During the time of the British Empire, it was quite common for students from Oxford and Cambridge to go abroad for several years to do national service. Across Africa, Asia and the Middle East, it was quite common to find graduates with first class degrees teaching English, digging ditches or training the civil service. "For God and Country," these men and women left the comforts of Britain for the uncertainty.
For the better part of the decade, the United States has maintained an occupation of Afghanistan and Iraq. Unfortunately most young Americans are not serving alongside soldiers, contractors and federal employees in South and Central Asia. Despite all the continuing talk of patriotism, and serving ones country, there seem to be few easily accessible options for Americans to help efforts in Afghanistan and Iraq.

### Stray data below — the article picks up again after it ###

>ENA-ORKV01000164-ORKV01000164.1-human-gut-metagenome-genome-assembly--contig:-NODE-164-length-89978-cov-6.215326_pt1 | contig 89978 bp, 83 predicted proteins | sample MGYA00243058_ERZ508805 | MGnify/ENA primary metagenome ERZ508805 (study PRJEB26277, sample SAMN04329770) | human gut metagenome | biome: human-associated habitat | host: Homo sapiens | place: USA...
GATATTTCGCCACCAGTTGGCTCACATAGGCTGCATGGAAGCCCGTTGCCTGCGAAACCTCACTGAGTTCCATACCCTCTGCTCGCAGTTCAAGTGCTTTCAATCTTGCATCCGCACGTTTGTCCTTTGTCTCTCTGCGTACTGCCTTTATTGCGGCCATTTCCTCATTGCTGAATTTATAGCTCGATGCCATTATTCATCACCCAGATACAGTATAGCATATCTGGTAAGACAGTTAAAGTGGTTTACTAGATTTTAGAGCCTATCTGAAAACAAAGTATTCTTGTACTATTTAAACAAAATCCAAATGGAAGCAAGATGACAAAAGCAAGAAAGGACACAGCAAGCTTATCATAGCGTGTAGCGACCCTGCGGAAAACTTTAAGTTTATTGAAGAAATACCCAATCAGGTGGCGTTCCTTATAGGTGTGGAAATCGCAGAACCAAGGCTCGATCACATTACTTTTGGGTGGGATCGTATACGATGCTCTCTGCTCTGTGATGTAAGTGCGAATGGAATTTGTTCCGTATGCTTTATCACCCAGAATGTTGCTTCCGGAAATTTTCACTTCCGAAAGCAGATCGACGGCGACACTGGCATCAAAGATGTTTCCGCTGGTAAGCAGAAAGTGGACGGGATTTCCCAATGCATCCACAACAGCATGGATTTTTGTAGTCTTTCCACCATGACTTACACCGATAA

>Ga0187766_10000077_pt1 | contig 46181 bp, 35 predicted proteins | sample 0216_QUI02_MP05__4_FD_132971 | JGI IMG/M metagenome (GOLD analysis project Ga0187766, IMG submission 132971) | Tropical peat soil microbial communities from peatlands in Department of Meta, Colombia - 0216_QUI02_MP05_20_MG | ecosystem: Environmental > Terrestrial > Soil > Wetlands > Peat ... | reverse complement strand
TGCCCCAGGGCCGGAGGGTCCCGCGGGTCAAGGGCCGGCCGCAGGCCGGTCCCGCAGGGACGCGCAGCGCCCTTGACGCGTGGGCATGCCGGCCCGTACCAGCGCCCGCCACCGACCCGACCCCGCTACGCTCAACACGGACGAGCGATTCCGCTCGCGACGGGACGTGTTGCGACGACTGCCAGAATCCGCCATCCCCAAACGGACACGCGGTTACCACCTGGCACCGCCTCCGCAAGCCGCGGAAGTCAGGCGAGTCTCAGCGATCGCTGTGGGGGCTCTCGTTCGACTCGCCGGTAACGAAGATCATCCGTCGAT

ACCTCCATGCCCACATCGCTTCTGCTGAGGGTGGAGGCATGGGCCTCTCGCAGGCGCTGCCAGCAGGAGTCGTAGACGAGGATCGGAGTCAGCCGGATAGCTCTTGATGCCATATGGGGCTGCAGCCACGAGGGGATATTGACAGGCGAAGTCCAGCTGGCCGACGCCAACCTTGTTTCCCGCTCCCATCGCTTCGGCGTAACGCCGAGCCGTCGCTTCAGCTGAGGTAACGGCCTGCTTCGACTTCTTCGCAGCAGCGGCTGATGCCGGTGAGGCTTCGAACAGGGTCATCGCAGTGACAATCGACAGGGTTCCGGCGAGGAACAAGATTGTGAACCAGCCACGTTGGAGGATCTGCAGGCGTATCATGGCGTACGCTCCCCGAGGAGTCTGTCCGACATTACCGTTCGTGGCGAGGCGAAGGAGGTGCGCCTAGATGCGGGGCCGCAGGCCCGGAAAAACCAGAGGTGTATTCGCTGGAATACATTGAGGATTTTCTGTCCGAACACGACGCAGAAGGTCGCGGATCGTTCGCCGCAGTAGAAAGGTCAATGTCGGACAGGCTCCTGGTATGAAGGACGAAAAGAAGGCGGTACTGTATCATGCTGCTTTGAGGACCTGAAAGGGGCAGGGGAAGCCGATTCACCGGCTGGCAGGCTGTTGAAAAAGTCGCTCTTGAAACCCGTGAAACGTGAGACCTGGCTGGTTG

I propose the creation of an American equivalent to National Service, one that could probably attract a large number of graduates. In exchange for 2-5 years of service, students would receive some sort of federal relief towards their student debt as well as a living stipend. Not only would the cumbersome burden of student loans be lifted, young men and women would gain to the opportunity to see countries make the transition towards democracy. Furthermore, this would free up soldiers to do, you know, soldier stuff. (Not to say that it isn’t cute to see photos of GIs handing out bubble gum and chocolate to the little boys and girls).
While I’m not the biggest fan of British colonialism, I will admit that the National Service program had its merits. Some of those men and women helped people like my parents learned English. Others imported influential pieces of Western Culture, such as rock and roll and blue jeans. (Karl Bartos of the German electronic group Kraftwerk recently noted that because his sister dated an English serviceman, he came under the spell of British and American pop music). Besides, with the economy being in such a miserable state, something tells me that a lot of poly-sci and international affairs graduates would be happy to leave for Kabul, Baghdad or Mosul.